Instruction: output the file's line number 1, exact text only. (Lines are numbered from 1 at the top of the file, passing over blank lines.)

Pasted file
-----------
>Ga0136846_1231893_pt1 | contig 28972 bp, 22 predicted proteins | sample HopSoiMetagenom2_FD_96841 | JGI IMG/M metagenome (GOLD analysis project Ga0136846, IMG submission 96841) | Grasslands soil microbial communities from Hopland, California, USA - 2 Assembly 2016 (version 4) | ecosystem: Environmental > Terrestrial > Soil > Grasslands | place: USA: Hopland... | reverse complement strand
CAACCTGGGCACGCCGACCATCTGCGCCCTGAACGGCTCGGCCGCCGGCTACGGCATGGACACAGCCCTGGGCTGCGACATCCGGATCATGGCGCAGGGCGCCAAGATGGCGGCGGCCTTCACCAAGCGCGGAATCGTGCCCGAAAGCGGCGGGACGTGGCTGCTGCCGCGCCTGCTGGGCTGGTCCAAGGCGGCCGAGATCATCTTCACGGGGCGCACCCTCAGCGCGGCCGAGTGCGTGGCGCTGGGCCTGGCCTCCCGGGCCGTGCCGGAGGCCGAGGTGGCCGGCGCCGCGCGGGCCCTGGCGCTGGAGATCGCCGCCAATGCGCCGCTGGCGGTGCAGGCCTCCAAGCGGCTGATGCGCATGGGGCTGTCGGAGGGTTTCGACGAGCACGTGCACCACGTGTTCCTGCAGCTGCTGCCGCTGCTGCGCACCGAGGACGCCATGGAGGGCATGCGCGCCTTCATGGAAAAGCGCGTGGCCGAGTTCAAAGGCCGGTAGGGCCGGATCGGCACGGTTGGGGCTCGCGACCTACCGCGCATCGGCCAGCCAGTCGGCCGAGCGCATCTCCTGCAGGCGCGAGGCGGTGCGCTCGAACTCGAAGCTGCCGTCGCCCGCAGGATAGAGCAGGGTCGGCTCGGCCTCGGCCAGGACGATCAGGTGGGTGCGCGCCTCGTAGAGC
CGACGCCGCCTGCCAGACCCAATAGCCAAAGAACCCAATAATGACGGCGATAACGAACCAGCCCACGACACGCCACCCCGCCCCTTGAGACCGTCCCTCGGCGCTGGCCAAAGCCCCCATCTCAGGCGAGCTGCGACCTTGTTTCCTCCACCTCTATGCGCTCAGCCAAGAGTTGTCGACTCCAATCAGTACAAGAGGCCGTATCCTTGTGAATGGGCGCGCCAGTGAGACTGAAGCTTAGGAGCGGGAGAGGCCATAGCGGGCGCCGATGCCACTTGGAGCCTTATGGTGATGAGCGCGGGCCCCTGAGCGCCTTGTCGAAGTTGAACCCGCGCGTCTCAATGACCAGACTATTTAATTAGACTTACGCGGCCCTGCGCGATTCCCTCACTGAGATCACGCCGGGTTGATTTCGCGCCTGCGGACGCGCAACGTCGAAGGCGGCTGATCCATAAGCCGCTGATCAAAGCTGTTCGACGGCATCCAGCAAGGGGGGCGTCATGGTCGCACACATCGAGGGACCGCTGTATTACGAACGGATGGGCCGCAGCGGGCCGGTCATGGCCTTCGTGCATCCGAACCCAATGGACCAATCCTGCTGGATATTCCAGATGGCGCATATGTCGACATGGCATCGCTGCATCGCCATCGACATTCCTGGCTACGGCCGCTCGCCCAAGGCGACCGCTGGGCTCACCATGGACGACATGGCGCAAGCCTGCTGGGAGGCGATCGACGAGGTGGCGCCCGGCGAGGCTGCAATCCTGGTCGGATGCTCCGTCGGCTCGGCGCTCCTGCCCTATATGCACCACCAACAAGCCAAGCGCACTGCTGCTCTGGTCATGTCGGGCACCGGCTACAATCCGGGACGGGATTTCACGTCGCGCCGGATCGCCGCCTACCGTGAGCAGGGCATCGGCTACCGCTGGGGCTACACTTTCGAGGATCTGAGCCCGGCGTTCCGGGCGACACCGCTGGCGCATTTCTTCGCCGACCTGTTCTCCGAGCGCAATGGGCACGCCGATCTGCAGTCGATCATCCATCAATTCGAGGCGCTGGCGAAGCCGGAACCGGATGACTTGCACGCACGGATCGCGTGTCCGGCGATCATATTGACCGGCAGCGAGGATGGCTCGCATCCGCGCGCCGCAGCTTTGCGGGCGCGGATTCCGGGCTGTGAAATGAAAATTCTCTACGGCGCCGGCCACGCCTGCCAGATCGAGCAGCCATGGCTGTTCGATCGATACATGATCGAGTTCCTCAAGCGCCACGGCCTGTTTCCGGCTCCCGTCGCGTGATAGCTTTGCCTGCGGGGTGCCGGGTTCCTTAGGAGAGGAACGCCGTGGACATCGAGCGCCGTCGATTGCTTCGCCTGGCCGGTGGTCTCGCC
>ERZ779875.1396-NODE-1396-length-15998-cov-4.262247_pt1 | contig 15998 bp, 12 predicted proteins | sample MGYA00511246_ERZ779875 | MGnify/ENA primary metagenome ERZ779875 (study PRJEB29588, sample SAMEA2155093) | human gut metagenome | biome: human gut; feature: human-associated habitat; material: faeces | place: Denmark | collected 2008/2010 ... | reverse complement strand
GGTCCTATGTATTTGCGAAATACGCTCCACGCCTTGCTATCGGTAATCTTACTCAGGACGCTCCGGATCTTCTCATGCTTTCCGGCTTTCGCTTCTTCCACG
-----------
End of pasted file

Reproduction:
>Ga0136846_1231893_pt1 | contig 28972 bp, 22 predicted proteins | sample HopSoiMetagenom2_FD_96841 | JGI IMG/M metagenome (GOLD analysis project Ga0136846, IMG submission 96841) | Grasslands soil microbial communities from Hopland, California, USA - 2 Assembly 2016 (version 4) | ecosystem: Environmental > Terrestrial > Soil > Grasslands | place: USA: Hopland... | reverse complement strand